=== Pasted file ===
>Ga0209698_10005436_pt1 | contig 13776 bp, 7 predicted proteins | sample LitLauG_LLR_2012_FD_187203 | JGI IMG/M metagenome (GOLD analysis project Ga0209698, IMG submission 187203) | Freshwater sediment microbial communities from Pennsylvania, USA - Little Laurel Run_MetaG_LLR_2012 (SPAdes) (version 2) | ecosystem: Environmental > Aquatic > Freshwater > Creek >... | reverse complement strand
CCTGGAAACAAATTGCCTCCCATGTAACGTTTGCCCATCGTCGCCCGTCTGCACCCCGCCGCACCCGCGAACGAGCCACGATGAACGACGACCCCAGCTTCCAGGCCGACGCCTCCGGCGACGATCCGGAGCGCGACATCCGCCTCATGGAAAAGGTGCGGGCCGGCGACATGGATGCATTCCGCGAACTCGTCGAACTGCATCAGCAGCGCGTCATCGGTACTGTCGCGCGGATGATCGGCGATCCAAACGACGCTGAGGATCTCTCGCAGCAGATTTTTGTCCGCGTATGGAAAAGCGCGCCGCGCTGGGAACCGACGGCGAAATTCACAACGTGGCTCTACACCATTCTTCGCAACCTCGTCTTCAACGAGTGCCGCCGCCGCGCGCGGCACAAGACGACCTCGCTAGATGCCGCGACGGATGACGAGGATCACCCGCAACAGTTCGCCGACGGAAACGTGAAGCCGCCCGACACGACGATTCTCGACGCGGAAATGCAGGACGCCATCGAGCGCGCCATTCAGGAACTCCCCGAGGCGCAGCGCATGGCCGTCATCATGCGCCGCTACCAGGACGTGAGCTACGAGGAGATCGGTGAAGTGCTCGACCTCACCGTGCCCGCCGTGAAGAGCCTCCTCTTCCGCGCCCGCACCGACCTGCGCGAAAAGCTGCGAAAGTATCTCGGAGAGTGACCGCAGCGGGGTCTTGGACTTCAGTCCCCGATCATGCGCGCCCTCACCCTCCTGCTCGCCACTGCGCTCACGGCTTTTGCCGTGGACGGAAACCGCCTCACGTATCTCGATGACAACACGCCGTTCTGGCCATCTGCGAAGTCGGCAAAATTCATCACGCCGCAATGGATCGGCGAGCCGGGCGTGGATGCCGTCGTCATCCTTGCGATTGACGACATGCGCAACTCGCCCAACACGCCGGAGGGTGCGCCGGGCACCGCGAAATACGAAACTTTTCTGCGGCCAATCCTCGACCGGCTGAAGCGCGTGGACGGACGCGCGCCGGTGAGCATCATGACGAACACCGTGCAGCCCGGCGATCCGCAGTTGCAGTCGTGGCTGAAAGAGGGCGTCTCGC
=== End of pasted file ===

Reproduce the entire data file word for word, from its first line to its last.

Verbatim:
>Ga0209698_10005436_pt1 | contig 13776 bp, 7 predicted proteins | sample LitLauG_LLR_2012_FD_187203 | JGI IMG/M metagenome (GOLD analysis project Ga0209698, IMG submission 187203) | Freshwater sediment microbial communities from Pennsylvania, USA - Little Laurel Run_MetaG_LLR_2012 (SPAdes) (version 2) | ecosystem: Environmental > Aquatic > Freshwater > Creek >... | reverse complement strand
CCTGGAAACAAATTGCCTCCCATGTAACGTTTGCCCATCGTCGCCCGTCTGCACCCCGCCGCACCCGCGAACGAGCCACGATGAACGACGACCCCAGCTTCCAGGCCGACGCCTCCGGCGACGATCCGGAGCGCGACATCCGCCTCATGGAAAAGGTGCGGGCCGGCGACATGGATGCATTCCGCGAACTCGTCGAACTGCATCAGCAGCGCGTCATCGGTACTGTCGCGCGGATGATCGGCGATCCAAACGACGCTGAGGATCTCTCGCAGCAGATTTTTGTCCGCGTATGGAAAAGCGCGCCGCGCTGGGAACCGACGGCGAAATTCACAACGTGGCTCTACACCATTCTTCGCAACCTCGTCTTCAACGAGTGCCGCCGCCGCGCGCGGCACAAGACGACCTCGCTAGATGCCGCGACGGATGACGAGGATCACCCGCAACAGTTCGCCGACGGAAACGTGAAGCCGCCCGACACGACGATTCTCGACGCGGAAATGCAGGACGCCATCGAGCGCGCCATTCAGGAACTCCCCGAGGCGCAGCGCATGGCCGTCATCATGCGCCGCTACCAGGACGTGAGCTACGAGGAGATCGGTGAAGTGCTCGACCTCACCGTGCCCGCCGTGAAGAGCCTCCTCTTCCGCGCCCGCACCGACCTGCGCGAAAAGCTGCGAAAGTATCTCGGAGAGTGACCGCAGCGGGGTCTTGGACTTCAGTCCCCGATCATGCGCGCCCTCACCCTCCTGCTCGCCACTGCGCTCACGGCTTTTGCCGTGGACGGAAACCGCCTCACGTATCTCGATGACAACACGCCGTTCTGGCCATCTGCGAAGTCGGCAAAATTCATCACGCCGCAATGGATCGGCGAGCCGGGCGTGGATGCCGTCGTCATCCTTGCGATTGACGACATGCGCAACTCGCCCAACACGCCGGAGGGTGCGCCGGGCACCGCGAAATACGAAACTTTTCTGCGGCCAATCCTCGACCGGCTGAAGCGCGTGGACGGACGCGCGCCGGTGAGCATCATGACGAACACCGTGCAGCCCGGCGATCCGCAGTTGCAGTCGTGGCTGAAAGAGGGCGTCTCGC